It seemed that referring to highly-placed contacts lent me an air of authority that allowed the Afghan police to resist the European attempts to unload their charges for about 30 minutes. However, calls to the Ministry of Interior (MOI), the unwillingness of civil servants to give up a recently-declared “holiday” (the euphemism used to tell people to stay at home when the government believes a security situation is beyond its control), likely pressure from Turkish Airlines to allow their police passengers to return to Istanbul, and the pangs of Ramadan fasting led to a sudden caving in. The Europeans handed over the paperwork and were ushered off to their return flight, while the seven Afghans were waved through controls and within seconds the passport control area was empty. No one from MoRR or the MOI had showed up.
As I walked out of the terminal area, a group of about 12 of the “voluntary” returnees stood around uncertainly. I asked whether the IOM had been of any help, and whether they could stay in the IOM “guesthouse”.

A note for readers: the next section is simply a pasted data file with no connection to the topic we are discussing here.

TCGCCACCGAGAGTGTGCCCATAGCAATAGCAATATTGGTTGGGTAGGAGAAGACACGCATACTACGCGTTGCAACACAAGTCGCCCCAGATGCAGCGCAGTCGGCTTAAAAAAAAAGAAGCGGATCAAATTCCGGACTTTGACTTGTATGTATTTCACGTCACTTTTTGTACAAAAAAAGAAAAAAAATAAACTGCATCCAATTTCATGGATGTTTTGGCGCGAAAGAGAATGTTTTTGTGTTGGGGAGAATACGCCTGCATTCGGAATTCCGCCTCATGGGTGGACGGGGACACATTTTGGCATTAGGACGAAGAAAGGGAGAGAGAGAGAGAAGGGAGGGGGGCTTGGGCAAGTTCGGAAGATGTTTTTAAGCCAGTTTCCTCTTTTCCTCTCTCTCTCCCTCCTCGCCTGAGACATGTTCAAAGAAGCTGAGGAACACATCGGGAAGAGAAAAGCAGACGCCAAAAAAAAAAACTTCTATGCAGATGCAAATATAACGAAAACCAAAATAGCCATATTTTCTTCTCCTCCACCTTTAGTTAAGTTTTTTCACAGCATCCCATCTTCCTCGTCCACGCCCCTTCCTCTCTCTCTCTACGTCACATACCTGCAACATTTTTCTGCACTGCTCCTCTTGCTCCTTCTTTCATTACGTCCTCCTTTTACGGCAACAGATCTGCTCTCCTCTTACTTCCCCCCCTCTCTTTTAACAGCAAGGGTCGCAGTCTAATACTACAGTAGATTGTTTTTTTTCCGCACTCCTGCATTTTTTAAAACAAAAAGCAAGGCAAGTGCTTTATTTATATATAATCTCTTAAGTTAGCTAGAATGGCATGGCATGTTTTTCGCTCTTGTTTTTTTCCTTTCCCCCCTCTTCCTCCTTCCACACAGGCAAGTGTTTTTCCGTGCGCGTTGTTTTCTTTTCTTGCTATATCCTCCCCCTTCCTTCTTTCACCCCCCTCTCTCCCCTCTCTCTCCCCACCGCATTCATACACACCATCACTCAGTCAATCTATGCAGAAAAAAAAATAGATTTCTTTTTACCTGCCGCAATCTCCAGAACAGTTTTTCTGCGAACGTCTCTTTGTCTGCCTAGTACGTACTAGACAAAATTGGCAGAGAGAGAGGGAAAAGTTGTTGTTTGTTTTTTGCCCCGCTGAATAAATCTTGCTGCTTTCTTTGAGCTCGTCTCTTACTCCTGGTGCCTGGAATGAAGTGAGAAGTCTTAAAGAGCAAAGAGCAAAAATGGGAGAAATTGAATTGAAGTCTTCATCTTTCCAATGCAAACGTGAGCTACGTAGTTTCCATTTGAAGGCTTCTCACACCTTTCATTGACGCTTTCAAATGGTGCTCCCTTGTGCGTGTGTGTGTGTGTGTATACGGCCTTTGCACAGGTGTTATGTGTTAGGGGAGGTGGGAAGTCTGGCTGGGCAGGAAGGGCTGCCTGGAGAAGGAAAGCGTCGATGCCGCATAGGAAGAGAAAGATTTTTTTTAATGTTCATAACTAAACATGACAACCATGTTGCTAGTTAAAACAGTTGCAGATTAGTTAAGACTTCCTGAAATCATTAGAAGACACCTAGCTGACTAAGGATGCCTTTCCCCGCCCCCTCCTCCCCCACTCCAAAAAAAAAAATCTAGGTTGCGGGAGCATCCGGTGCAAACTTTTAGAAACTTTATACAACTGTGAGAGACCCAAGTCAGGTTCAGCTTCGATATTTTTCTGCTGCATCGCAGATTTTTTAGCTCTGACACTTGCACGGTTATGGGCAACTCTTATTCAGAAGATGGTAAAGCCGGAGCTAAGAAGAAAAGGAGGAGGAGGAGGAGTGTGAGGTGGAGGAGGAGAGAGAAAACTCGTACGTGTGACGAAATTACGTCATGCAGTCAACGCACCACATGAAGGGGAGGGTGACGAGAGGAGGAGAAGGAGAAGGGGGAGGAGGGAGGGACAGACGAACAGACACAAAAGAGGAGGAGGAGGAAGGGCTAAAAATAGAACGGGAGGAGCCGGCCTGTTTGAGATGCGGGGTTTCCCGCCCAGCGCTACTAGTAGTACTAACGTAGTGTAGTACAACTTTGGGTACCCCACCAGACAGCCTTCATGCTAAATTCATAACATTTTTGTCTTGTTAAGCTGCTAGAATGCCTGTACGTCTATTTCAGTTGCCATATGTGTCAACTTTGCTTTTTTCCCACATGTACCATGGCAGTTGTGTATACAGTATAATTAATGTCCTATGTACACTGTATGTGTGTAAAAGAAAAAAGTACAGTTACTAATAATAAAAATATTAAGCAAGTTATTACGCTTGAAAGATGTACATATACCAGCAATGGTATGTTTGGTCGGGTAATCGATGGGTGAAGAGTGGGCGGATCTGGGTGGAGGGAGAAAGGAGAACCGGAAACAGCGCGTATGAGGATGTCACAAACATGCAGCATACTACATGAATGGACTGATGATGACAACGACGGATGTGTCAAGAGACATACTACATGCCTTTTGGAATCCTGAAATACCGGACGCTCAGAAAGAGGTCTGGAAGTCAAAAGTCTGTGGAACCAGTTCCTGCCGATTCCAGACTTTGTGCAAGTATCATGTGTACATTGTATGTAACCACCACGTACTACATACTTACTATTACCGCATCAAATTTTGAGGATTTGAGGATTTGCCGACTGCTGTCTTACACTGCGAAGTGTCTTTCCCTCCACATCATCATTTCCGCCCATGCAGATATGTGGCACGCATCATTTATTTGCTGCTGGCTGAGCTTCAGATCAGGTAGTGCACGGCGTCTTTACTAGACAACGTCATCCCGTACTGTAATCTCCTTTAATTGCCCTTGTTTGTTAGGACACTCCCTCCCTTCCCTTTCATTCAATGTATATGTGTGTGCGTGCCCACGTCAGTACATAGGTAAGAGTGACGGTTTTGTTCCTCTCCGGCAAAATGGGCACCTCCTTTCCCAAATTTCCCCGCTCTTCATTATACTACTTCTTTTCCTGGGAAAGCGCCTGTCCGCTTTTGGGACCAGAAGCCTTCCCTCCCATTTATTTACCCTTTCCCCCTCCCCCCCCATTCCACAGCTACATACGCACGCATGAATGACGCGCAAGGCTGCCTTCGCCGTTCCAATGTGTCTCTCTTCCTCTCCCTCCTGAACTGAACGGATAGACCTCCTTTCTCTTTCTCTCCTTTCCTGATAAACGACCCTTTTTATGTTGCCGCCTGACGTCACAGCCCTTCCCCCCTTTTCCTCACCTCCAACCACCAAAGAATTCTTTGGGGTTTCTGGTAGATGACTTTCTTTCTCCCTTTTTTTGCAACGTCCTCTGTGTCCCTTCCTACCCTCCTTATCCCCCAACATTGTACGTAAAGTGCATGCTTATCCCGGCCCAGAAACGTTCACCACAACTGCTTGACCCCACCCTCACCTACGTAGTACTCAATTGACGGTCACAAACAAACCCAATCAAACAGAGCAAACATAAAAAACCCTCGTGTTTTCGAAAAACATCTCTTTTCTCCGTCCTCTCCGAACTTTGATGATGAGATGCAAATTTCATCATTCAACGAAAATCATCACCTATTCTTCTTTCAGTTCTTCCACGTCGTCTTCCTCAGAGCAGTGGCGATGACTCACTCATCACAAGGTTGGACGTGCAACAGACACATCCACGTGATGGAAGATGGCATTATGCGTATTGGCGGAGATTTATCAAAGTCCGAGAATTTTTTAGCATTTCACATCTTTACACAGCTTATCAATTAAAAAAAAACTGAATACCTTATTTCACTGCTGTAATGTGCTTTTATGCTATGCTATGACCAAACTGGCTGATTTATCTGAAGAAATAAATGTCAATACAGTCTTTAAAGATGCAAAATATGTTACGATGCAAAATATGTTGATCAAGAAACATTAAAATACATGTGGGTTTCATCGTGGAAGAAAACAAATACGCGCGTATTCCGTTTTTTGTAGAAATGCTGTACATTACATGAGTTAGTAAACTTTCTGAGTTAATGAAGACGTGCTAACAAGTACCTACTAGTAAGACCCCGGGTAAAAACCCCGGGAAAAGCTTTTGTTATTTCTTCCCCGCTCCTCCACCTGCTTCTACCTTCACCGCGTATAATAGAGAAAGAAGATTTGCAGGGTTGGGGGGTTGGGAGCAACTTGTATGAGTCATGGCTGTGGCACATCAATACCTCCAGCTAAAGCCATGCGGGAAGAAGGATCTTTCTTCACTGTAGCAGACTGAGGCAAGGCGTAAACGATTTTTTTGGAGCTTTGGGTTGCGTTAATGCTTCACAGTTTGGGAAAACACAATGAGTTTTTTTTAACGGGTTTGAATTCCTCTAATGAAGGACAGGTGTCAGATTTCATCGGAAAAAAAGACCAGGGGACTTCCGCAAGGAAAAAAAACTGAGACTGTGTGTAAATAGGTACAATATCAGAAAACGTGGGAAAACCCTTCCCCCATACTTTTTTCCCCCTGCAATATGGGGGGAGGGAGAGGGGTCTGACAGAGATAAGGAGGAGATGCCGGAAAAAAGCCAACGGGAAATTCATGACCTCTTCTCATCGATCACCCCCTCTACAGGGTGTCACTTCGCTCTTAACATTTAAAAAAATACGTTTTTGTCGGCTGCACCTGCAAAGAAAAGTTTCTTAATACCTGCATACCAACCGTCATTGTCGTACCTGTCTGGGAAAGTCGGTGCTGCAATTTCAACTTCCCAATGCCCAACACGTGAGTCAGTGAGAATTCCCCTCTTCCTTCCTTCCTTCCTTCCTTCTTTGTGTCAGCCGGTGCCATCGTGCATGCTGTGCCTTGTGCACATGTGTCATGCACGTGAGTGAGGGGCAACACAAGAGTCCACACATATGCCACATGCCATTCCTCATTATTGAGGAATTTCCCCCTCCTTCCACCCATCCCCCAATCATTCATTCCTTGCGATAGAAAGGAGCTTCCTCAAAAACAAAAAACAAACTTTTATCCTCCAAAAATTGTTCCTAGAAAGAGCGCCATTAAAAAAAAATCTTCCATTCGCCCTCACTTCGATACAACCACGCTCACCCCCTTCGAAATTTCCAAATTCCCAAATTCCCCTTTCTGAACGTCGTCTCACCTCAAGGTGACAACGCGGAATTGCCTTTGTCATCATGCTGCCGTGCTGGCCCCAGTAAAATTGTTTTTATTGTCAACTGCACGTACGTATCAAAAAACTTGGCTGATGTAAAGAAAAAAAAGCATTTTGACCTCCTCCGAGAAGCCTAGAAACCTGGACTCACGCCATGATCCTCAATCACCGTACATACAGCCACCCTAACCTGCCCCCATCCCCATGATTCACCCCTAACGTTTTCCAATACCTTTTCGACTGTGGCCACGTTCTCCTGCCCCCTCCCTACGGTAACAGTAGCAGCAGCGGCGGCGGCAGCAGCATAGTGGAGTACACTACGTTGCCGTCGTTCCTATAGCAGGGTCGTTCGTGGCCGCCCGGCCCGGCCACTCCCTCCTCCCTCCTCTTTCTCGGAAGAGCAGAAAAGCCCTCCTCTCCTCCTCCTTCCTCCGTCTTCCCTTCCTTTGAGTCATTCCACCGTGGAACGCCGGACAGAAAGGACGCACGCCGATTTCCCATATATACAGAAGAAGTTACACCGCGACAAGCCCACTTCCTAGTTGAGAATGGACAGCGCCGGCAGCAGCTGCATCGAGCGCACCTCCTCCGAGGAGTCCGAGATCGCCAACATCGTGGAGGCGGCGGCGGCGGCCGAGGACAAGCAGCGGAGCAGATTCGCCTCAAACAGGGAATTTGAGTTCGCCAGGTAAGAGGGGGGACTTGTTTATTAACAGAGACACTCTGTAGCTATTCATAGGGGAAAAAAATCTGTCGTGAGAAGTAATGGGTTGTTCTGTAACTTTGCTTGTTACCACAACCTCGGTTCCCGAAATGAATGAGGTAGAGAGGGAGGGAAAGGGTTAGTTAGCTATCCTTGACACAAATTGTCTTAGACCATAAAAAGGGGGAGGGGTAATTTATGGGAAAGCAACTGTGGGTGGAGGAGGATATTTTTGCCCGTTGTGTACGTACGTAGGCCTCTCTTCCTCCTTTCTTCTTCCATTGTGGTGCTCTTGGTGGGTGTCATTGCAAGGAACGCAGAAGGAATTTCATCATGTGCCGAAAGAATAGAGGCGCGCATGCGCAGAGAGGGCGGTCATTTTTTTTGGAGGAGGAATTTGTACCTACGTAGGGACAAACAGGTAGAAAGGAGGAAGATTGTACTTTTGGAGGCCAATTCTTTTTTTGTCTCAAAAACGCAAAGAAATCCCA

“What should we do in Kabul – it is not safe and we don’t know anyone,” one asked. “They gave us money to get tickets to our home provinces.”
I warned them to be careful – the road through Baghlan, much of it controlled by the Taliban, is dangerous – and they looked worried. But what else could I say – stay in Kabul where in the last week alone there have been at least 800 casualties or risk travelling through and to some of Afghanistan’s most dangerous provinces?